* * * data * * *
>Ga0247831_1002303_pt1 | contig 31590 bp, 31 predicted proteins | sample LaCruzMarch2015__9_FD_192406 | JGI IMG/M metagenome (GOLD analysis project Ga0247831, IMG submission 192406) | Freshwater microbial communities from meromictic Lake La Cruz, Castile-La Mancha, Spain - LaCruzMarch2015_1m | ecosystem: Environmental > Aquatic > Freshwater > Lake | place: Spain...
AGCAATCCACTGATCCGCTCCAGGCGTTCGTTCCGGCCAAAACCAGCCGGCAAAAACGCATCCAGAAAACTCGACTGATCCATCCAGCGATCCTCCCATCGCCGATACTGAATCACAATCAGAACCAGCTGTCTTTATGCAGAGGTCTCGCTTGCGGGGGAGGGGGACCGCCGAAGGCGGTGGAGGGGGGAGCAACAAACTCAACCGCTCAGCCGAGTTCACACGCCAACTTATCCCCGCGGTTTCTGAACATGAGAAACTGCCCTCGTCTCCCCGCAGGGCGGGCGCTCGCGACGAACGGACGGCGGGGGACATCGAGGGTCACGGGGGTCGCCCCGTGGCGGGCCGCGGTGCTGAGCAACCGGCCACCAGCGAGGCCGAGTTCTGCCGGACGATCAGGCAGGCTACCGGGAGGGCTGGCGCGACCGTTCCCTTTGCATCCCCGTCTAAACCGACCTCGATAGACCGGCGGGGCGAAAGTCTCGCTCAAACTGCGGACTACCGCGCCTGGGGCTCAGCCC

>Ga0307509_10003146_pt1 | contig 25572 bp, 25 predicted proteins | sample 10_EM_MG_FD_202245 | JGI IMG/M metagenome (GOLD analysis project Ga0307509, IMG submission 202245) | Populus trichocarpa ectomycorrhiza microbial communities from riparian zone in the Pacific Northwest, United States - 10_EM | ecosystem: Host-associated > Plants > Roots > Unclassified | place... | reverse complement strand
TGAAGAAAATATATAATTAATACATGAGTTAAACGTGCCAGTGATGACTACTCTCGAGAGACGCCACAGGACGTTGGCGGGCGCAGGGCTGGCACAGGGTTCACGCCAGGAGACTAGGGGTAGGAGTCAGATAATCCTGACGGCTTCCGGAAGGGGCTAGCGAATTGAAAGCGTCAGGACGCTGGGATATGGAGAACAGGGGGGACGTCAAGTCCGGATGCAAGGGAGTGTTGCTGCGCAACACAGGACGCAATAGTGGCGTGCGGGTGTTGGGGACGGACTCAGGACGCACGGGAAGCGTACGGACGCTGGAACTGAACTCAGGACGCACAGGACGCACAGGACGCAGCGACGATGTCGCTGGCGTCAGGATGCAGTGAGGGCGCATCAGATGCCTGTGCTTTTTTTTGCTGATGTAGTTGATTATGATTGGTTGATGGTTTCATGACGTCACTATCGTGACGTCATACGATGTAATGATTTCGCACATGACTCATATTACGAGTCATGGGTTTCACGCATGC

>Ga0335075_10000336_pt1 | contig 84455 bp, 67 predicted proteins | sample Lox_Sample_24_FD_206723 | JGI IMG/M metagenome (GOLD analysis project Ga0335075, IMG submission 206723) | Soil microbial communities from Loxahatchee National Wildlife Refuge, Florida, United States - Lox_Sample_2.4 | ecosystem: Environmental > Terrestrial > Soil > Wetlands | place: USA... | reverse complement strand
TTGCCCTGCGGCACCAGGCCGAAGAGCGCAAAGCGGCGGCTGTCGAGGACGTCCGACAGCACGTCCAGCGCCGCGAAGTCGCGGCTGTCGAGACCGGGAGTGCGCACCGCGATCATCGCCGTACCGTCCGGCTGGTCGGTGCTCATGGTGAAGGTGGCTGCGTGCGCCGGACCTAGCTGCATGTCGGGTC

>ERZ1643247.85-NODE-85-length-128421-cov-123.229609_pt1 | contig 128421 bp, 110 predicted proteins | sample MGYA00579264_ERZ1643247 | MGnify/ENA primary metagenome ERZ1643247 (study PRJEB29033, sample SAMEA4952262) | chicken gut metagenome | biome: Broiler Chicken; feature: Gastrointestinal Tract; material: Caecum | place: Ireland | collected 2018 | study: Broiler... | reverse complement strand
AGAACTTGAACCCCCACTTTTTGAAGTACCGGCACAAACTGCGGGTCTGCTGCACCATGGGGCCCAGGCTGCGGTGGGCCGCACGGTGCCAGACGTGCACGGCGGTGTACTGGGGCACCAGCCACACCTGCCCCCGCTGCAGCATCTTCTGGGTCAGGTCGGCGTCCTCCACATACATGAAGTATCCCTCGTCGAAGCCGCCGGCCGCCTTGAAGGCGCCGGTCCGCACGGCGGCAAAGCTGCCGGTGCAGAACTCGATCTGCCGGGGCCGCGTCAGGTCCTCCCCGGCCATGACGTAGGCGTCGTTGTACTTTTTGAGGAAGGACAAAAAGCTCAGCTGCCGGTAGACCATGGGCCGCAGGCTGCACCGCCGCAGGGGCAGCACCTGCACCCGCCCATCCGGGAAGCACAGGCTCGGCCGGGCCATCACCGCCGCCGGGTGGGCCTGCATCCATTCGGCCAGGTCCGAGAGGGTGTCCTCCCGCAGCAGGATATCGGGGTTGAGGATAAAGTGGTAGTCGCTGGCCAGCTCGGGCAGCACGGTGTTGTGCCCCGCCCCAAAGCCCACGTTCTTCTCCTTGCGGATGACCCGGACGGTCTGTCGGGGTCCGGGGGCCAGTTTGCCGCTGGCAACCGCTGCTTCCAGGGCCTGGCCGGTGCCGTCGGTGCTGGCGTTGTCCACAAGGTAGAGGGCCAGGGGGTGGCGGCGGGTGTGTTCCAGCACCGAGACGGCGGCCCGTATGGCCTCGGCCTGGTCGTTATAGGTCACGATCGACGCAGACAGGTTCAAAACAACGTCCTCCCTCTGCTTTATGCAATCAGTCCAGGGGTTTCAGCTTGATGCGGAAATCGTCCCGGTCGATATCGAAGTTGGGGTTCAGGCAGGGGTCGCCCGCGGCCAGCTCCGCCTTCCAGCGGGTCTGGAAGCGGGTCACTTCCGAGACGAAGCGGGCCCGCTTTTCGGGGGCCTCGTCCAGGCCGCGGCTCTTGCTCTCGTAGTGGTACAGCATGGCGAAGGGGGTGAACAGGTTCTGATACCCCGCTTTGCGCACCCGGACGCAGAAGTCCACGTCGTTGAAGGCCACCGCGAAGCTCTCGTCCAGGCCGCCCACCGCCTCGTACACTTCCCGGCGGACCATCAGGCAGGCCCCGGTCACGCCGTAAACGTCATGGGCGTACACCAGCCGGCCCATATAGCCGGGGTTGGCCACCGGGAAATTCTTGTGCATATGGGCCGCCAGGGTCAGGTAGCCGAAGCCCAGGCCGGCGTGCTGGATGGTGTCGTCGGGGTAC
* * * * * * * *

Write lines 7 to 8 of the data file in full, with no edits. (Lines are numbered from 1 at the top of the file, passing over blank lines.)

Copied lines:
>ERZ1643247.85-NODE-85-length-128421-cov-123.229609_pt1 | contig 128421 bp, 110 predicted proteins | sample MGYA00579264_ERZ1643247 | MGnify/ENA primary metagenome ERZ1643247 (study PRJEB29033, sample SAMEA4952262) | chicken gut metagenome | biome: Broiler Chicken; feature: Gastrointestinal Tract; material: Caecum | place: Ireland | collected 2018 | study: Broiler... | reverse complement strand
AGAACTTGAACCCCCACTTTTTGAAGTACCGGCACAAACTGCGGGTCTGCTGCACCATGGGGCCCAGGCTGCGGTGGGCCGCACGGTGCCAGACGTGCACGGCGGTGTACTGGGGCACCAGCCACACCTGCCCCCGCTGCAGCATCTTCTGGGTCAGGTCGGCGTCCTCCACATACATGAAGTATCCCTCGTCGAAGCCGCCGGCCGCCTTGAAGGCGCCGGTCCGCACGGCGGCAAAGCTGCCGGTGCAGAACTCGATCTGCCGGGGCCGCGTCAGGTCCTCCCCGGCCATGACGTAGGCGTCGTTGTACTTTTTGAGGAAGGACAAAAAGCTCAGCTGCCGGTAGACCATGGGCCGCAGGCTGCACCGCCGCAGGGGCAGCACCTGCACCCGCCCATCCGGGAAGCACAGGCTCGGCCGGGCCATCACCGCCGCCGGGTGGGCCTGCATCCATTCGGCCAGGTCCGAGAGGGTGTCCTCCCGCAGCAGGATATCGGGGTTGAGGATAAAGTGGTAGTCGCTGGCCAGCTCGGGCAGCACGGTGTTGTGCCCCGCCCCAAAGCCCACGTTCTTCTCCTTGCGGATGACCCGGACGGTCTGTCGGGGTCCGGGGGCCAGTTTGCCGCTGGCAACCGCTGCTTCCAGGGCCTGGCCGGTGCCGTCGGTGCTGGCGTTGTCCACAAGGTAGAGGGCCAGGGGGTGGCGGCGGGTGTGTTCCAGCACCGAGACGGCGGCCCGTATGGCCTCGGCCTGGTCGTTATAGGTCACGATCGACGCAGACAGGTTCAAAACAACGTCCTCCCTCTGCTTTATGCAATCAGTCCAGGGGTTTCAGCTTGATGCGGAAATCGTCCCGGTCGATATCGAAGTTGGGGTTCAGGCAGGGGTCGCCCGCGGCCAGCTCCGCCTTCCAGCGGGTCTGGAAGCGGGTCACTTCCGAGACGAAGCGGGCCCGCTTTTCGGGGGCCTCGTCCAGGCCGCGGCTCTTGCTCTCGTAGTGGTACAGCATGGCGAAGGGGGTGAACAGGTTCTGATACCCCGCTTTGCGCACCCGGACGCAGAAGTCCACGTCGTTGAAGGCCACCGCGAAGCTCTCGTCCAGGCCGCCCACCGCCTCGTACACTTCCCGGCGGACCATCAGGCAGGCCCCGGTCACGCCGTAAACGTCATGGGCGTACACCAGCCGGCCCATATAGCCGGGGTTGGCCACCGGGAAATTCTTGTGCATATGGGCCGCCAGGGTCAGGTAGCCGAAGCCCAGGCCGGCGTGCTGGATGGTGTCGTCGGGGTAC